Christopher Johnson is a freelance journalist who spent seven years with National Public Radio as a producer, reporter, editor, commentator, and manager. He has worked on four NPR programs, including Morning Edition, and helped launch the shows Day To Day and News & Notes With Ed Gordon. As a reporter, Christopher covers popular culture, music, and technology. He has taught writing and production with Next Generation Radio’s NABJ training program, and was a project leader with the Brooks Institute’s Visual Journalism Multimedia Workshop. He has been a fellow with the Loyola Journalism Law School, The Knight Digital Media Center at the University of California – Berkeley, and The Maynard Institute’s Multimedia Editing Program. He was recently co-creator of a radio documentary on climate change in central Africa for PRI’s Living on Earth. He is also helping with the launch of Go Ask Dad, a new radio program all about fatherhood. But all that just about pales in comparison to Christopher's love for the African-Brazilian martial art capoeira angola.
Bill Celis is an associate professor at the USC Annenberg School for Communication and Journalism and holds a courtesy appointment at the USC Rossier School of Education. He is an author and a former education correspondent for The New York Times and a former reporter for The Wall Street Journal. His work has appeared in theBoston Globe, Education Week, USA Today and academic journals such as Columbia University’s Teachers College Record and Voices in Urban Education, a quarterly produced by the Annenberg Institute for School Reform at Brown University. At USC Annenberg, he has taught media history and education and urban affairs reporting, with an emphasis on class and race issues, and reporting and writing classes for undergraduate and graduate students. He holds a master’s degree from the Columbia University Graduate School of Journalism.
Beatrice Y. Motamedi is a teacher, writer and youth media advocate based in Oakland, California. She has worked as a public school teacher; a staff writer for United Press International, the San Francisco Chronicle and WebMD; and a freelance journalist specializing in stories about cancer, diabetes, children’s health and healthcare for people of color. Beatrice is a graduate of Northwestern University and the Creative Writing Program at Stanford University. She is currently a Fellow in the California Endowment Health Journalism program at the Annenberg School for Communications & Journalism at the University of Southern California. She also received a Kaiser/National Press Foundation Media Fellowship in Health in 2001 for reporting on racial disparities in healthcare. Beatrice’s work has been published in the Oakland Tribune, The International Herald-Tribune, Parenting, Health, Salon, AlterNet, Newsweek, Wired and Hippocrates as well as in two literary anthologies. She served as associate editor for 24 Hours In Cyberspace (Macmillan: 1996), the landmark book on one day in the life of the Internet, and also was senior editor for The Healing Power of SuperFoods: The Essential Guide to Losing Weight, Boosting Energy and Fighting Disease (Time Inc. Health: 1999). Currently, Beatrice teaches journalism at The Urban School of San Francisco, where her students’ newspaper was nominated for the Pacemaker, also known as the high school Pulitzer. She also serves as co-managing editor of the Oaktown Teen Times, a newspaper by, for and about Oakland youth.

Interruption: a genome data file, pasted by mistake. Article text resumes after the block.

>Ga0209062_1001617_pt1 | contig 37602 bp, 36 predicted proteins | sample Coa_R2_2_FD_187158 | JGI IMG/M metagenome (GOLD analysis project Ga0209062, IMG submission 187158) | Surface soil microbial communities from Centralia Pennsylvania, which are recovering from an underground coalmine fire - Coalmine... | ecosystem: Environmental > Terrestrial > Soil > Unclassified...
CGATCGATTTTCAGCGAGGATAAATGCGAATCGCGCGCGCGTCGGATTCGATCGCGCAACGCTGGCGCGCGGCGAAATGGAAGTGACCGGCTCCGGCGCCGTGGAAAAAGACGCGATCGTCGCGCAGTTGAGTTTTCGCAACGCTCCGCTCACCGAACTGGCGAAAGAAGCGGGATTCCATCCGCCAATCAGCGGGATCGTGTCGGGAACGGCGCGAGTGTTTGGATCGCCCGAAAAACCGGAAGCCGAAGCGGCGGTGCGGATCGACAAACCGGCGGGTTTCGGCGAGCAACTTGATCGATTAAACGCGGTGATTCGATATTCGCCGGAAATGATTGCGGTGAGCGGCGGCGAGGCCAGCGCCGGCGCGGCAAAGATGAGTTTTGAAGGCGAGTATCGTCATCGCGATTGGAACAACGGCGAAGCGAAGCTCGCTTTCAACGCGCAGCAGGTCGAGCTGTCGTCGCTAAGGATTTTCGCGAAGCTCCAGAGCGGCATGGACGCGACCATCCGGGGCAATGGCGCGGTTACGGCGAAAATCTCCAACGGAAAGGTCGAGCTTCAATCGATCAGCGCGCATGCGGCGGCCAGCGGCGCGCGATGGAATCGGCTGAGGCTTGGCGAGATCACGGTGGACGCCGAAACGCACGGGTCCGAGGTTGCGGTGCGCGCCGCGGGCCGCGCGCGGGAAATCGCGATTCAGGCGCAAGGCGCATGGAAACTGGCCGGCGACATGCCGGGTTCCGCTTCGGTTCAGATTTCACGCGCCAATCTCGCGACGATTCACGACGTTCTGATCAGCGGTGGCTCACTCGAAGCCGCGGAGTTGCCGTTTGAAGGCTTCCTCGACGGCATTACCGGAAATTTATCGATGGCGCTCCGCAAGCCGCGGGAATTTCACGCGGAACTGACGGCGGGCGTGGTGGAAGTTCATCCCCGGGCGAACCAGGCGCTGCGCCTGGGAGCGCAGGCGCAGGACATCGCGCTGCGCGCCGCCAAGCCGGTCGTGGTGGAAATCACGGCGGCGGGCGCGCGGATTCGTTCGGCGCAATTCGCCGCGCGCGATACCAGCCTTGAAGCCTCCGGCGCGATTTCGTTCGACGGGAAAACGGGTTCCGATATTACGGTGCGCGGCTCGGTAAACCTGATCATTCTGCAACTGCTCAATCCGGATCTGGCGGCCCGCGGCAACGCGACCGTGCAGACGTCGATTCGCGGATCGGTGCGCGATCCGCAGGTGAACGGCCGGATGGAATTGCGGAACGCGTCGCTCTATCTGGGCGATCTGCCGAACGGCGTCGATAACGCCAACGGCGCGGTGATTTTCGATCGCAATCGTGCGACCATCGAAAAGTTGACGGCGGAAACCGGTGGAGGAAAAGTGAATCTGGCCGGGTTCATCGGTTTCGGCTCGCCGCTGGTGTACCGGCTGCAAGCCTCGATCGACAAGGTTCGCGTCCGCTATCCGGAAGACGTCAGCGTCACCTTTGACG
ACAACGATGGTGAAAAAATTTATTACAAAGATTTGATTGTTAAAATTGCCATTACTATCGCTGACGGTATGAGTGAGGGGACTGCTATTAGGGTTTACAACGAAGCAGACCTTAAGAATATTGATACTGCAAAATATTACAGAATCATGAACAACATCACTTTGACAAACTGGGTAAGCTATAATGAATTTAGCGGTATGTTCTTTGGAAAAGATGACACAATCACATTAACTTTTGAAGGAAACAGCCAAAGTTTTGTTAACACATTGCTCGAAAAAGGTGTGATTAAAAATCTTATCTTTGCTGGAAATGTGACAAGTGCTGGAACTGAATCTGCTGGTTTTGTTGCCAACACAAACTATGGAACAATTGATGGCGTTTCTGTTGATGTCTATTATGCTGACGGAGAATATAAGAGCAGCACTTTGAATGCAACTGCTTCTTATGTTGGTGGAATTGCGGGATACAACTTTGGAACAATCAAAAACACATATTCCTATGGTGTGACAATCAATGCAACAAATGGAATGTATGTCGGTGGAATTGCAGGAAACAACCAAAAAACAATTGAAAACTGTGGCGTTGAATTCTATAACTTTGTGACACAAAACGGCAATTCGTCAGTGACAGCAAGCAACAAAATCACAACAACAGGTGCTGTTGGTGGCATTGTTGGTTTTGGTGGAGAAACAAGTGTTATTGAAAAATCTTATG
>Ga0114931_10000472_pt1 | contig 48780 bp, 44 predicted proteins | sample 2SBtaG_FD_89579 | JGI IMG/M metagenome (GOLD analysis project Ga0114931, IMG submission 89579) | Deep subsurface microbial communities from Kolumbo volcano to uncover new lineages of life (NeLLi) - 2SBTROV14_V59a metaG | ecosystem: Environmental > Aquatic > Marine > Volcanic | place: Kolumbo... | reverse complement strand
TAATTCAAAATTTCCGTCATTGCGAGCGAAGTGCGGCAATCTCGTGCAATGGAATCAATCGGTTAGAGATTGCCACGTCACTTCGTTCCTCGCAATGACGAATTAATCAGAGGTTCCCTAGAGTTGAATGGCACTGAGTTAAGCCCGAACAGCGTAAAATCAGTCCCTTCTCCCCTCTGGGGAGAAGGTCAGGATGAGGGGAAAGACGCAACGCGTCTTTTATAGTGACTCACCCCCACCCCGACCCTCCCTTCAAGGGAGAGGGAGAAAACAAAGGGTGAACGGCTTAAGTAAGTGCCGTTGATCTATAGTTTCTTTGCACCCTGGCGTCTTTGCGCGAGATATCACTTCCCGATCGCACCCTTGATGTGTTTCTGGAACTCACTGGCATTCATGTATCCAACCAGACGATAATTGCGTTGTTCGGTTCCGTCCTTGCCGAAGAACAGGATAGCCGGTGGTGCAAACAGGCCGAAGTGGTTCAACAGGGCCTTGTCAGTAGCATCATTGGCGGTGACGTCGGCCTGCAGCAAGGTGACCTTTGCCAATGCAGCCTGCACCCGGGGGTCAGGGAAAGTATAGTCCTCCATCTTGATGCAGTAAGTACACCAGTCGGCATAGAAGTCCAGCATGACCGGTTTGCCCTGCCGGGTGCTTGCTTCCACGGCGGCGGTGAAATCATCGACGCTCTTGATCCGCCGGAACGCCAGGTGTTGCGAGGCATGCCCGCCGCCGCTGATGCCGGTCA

Dori J. Maynard is the president of the Robert C. Maynard Institute for Journalism Education, the oldest organization dedicated to helping the nation's news media accurately and fairly portray all segments of our society. In its 33 year history, the Institute has trained thousands of journalists of color. Prior to joining the Institute in 1994, Maynard spent a decade working as a reporter at the Bakersfield Californian, The Patriot Ledger, in Quincy, Mass. and the Detroit Free Press. In 1993 she became the first daughter to follow her father to Harvard as a Nieman Fellow. In 2001, The Society of Professional Journalists named her a Fellow of the Society, in 2003, she was named one of the 10 Most Influential African Americans in the Bay Area and in 2008 she received the Asian American Journalists Association’s Leadership in Diversity Award.
Keith Kamisugi is the Director of Communications at the Equal Justice Society, a San Francisco-based national strategy group fighting to restore the 14th Amendment, which provides Constitutional protections against discrimination. He was previously a communications consultant, an account manager at a tech PR agency, a regional spokesman for Verizon and served on the executive staffs of two Hawai'i governors. Keith sits on the boards of numerous nonprofits, including the Nichi Bei Foundation, which publishes the Nichi Bei Weekly, one of the first ethnic media outlets in the country to transition from a for-profit operation into a nonprofit model. He’s also a member of the Netroots Nation advisory board. His efforts involving journalists of color include managing communications for several AAJA national conventions and serving as communications director for the UNITY 2004 convention. Keith received AAJA’s national award for Member of the Year in 2004, the first non-journalist/media professional to receive that recognition. He attended the University of Hawai’i at Manoa, where he served as undergraduate student body president.